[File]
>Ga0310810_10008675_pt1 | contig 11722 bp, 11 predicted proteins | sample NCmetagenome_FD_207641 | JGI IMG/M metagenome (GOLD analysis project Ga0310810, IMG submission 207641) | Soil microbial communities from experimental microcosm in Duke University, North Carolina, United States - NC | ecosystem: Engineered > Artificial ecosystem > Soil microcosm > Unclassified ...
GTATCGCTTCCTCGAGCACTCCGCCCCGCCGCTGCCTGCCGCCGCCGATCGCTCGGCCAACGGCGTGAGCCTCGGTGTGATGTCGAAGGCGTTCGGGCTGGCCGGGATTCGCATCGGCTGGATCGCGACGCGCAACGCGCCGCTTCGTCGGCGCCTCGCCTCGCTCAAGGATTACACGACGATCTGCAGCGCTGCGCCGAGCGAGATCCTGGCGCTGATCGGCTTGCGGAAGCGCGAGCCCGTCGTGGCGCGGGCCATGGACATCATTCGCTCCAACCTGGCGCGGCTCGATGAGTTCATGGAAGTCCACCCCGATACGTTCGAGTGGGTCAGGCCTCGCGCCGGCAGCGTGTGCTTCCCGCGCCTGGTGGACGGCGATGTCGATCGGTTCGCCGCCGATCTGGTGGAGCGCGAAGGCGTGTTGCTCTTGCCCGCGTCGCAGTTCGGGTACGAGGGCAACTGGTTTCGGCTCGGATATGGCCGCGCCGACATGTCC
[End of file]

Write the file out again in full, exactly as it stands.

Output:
>Ga0310810_10008675_pt1 | contig 11722 bp, 11 predicted proteins | sample NCmetagenome_FD_207641 | JGI IMG/M metagenome (GOLD analysis project Ga0310810, IMG submission 207641) | Soil microbial communities from experimental microcosm in Duke University, North Carolina, United States - NC | ecosystem: Engineered > Artificial ecosystem > Soil microcosm > Unclassified ...
GTATCGCTTCCTCGAGCACTCCGCCCCGCCGCTGCCTGCCGCCGCCGATCGCTCGGCCAACGGCGTGAGCCTCGGTGTGATGTCGAAGGCGTTCGGGCTGGCCGGGATTCGCATCGGCTGGATCGCGACGCGCAACGCGCCGCTTCGTCGGCGCCTCGCCTCGCTCAAGGATTACACGACGATCTGCAGCGCTGCGCCGAGCGAGATCCTGGCGCTGATCGGCTTGCGGAAGCGCGAGCCCGTCGTGGCGCGGGCCATGGACATCATTCGCTCCAACCTGGCGCGGCTCGATGAGTTCATGGAAGTCCACCCCGATACGTTCGAGTGGGTCAGGCCTCGCGCCGGCAGCGTGTGCTTCCCGCGCCTGGTGGACGGCGATGTCGATCGGTTCGCCGCCGATCTGGTGGAGCGCGAAGGCGTGTTGCTCTTGCCCGCGTCGCAGTTCGGGTACGAGGGCAACTGGTTTCGGCTCGGATATGGCCGCGCCGACATGTCC